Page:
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A couple of years ago, our website became the target for some credit card thieves to make batch payment attempts in order to verify which of the stolen card numbers from their stash were active, valid cards. Naturally, cards that are verified to be good are worth more to the buyer.

We put a number of measures in place to deter these attempts. One measure that has been especially effective at deterring the carding attempts was rate limiting, and this didn’t require any changes to our code. When the web server detects a specified number of requests hitting a particular URL within a short period of time, it blocks any further attempts. In addition to the rate limiting, we were able to use this as an input to another script to block any future requests from that IP. However, since our web servers are load balanced behind an haproxy host, we have the added challenge of blocking the IP on the haproxy server rather than at the web server.

Let’s jump into the nginx configuration:

# Rate limit carding attack attempts
limit_req_zone $binary_remote_addr zone=paymentlimit:10m rate=5r/m;

# nginx config
# Rate limit carding attack attempts
location ~ ^/payments$ {
  limit_req zone=paymentlimit;
  limit_req_status 444;

First we’re creating a limit request zone called paymentlimit with a maximum rate of 5 requests per minute, or 1 request every 12 seconds. If the average rate exceeds this limit, the zone will be triggered. The zone is only in effect for our payments page. Users making a payment POST to this page from a different page, so refreshing the payment screen will not trigger the rate limiter. Only multiple rapid POSTs will do this. In this case, a custom 444 HTTP status code will be returned, which is easy to find in the nginx logs.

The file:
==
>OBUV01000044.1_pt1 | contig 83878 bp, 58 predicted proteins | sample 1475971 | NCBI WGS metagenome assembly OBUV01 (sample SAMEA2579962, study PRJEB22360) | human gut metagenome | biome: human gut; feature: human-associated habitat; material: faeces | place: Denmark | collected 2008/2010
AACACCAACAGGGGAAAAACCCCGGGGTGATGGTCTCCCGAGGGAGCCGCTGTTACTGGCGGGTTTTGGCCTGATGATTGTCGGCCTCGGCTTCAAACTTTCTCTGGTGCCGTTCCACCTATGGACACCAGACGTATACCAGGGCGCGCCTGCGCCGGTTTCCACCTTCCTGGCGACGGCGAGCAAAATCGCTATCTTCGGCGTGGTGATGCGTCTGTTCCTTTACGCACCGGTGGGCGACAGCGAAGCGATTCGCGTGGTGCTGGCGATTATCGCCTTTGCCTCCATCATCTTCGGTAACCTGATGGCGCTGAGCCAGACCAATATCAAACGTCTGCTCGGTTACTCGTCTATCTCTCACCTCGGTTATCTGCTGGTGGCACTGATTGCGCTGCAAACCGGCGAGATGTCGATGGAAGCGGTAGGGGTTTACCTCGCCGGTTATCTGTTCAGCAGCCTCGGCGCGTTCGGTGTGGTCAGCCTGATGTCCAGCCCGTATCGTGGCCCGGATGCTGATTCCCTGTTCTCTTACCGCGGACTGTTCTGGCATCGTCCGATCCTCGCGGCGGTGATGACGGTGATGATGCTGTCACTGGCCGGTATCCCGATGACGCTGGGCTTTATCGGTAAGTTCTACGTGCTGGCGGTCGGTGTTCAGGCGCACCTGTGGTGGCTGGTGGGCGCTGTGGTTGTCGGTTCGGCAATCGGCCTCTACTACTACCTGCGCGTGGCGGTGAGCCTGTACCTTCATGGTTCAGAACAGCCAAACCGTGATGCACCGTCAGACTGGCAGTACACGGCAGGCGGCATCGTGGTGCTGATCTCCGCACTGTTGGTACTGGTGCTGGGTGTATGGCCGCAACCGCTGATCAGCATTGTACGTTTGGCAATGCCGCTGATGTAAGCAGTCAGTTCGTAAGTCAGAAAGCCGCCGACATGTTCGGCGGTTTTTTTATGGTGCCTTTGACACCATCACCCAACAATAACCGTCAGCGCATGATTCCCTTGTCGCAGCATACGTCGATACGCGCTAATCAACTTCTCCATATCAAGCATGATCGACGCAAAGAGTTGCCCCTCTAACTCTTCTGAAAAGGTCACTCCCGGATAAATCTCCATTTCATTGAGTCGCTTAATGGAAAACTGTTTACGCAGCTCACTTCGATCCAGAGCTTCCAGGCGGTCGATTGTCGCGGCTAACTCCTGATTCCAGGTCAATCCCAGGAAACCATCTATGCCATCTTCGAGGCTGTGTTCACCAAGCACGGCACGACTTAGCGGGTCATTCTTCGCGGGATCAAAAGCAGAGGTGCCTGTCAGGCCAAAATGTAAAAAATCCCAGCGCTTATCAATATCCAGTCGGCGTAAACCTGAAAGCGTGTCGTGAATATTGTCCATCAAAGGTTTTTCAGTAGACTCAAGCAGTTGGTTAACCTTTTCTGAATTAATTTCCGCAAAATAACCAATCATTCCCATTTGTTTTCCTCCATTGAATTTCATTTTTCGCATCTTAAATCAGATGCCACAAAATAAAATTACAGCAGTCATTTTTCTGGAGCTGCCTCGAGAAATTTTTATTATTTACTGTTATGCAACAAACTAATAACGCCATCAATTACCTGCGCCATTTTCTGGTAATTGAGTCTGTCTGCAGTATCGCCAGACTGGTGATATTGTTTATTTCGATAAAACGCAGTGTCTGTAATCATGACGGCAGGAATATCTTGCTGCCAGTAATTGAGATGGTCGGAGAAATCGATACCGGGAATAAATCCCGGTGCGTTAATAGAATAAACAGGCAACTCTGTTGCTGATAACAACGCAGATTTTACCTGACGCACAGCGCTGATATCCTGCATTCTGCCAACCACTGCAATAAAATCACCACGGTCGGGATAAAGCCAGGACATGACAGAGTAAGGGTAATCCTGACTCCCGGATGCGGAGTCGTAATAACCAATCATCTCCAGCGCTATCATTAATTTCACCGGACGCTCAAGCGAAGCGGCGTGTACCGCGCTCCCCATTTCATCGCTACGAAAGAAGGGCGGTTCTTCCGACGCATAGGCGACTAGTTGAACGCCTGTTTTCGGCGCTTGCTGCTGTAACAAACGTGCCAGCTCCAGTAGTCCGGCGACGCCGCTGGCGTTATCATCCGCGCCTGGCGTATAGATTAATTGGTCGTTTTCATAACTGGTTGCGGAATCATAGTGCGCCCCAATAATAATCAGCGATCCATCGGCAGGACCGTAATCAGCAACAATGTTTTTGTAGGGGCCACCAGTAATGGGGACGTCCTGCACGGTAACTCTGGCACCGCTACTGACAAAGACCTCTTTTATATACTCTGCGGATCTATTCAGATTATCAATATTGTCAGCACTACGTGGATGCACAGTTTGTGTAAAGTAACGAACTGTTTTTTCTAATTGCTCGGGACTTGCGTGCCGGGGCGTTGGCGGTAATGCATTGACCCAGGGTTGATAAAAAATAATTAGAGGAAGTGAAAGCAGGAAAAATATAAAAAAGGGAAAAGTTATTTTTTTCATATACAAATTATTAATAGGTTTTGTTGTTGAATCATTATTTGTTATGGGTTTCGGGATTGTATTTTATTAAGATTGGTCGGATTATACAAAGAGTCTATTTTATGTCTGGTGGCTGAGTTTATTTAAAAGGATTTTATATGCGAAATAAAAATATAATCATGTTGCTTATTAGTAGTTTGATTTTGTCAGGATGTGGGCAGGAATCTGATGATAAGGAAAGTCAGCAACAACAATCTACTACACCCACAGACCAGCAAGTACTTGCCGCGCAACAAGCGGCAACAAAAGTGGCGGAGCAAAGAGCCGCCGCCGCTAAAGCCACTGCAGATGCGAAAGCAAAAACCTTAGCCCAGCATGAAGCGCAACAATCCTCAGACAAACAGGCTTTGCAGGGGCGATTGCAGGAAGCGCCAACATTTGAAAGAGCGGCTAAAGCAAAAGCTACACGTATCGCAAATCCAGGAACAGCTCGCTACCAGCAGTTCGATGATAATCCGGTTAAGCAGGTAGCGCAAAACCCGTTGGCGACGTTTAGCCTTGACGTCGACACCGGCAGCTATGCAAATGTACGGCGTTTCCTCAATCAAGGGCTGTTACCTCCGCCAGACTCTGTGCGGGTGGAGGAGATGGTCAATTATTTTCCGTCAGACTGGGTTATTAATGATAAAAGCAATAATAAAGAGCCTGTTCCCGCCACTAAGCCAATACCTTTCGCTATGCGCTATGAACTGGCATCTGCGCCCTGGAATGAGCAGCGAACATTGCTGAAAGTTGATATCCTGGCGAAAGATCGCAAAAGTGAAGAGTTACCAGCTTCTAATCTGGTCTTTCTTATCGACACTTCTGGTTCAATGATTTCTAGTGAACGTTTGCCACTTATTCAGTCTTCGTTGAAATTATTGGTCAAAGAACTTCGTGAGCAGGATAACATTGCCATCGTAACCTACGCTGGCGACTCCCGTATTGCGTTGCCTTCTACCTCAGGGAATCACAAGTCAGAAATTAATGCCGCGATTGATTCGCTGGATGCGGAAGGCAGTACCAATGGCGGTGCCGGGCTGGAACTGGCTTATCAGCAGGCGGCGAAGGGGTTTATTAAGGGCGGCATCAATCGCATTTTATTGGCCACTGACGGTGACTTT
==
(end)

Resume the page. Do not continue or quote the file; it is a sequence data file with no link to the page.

Next comes the script we use to scan the nginx error logs and block IPs that are multiple offenders of the rate limiter. I decided that exceeding the limit 5 times warrants a banned IP.



declare -A attackerIPs

tail -Fn0 /var/log/nginx/error.log | \
while read line ; do
  ip=$(echo "$line" | grep "paymentlimit" -a | awk -v RS='([0-9]+\\.){3}[0-9]+' 'RT{print RT}')
  if [ ! -z "$ip" ]
    echo "Potential carding attack detected. Adding IP: $ip (${attackerIPs[$ip]})"

    if [[ "${attackerIPs[$ip]}" -ge "$BLOCK_LIMIT" ]]; then
      echo "Threshold reached. Blocking IP $ip."
      bash ~/haproxy_block_ip $ip >> /var/log/monitor-carding-attackers.log

If you only have a single web server, then line 17, which executes haproxy_block_ip can be replaced with a command to block the IP directly. In our case, I have a separate script that blocks the IP on the haproxy server.


ssh haproxy_server "sudo iptables -A INPUT -s $1 -j DROP"

now=$(date +'%Y/%m/%d %H:%M:%S')
echo "$now Blocked IP Address $1 on Load Balancer"

And the final part of the equation is the init.d script that runs as a background daemon, monitoring the nginx log file at all times.

#! /bin/sh
# chkconfig: 345 99 10
case "$1" in
    # Executes our script
    bash /home/user/monitor-carding-attackers &
exit 0

And that’s it! This handful of small scripts will make life a little more difficult for any credit card criminals who want to take advantage of your payment gateway.

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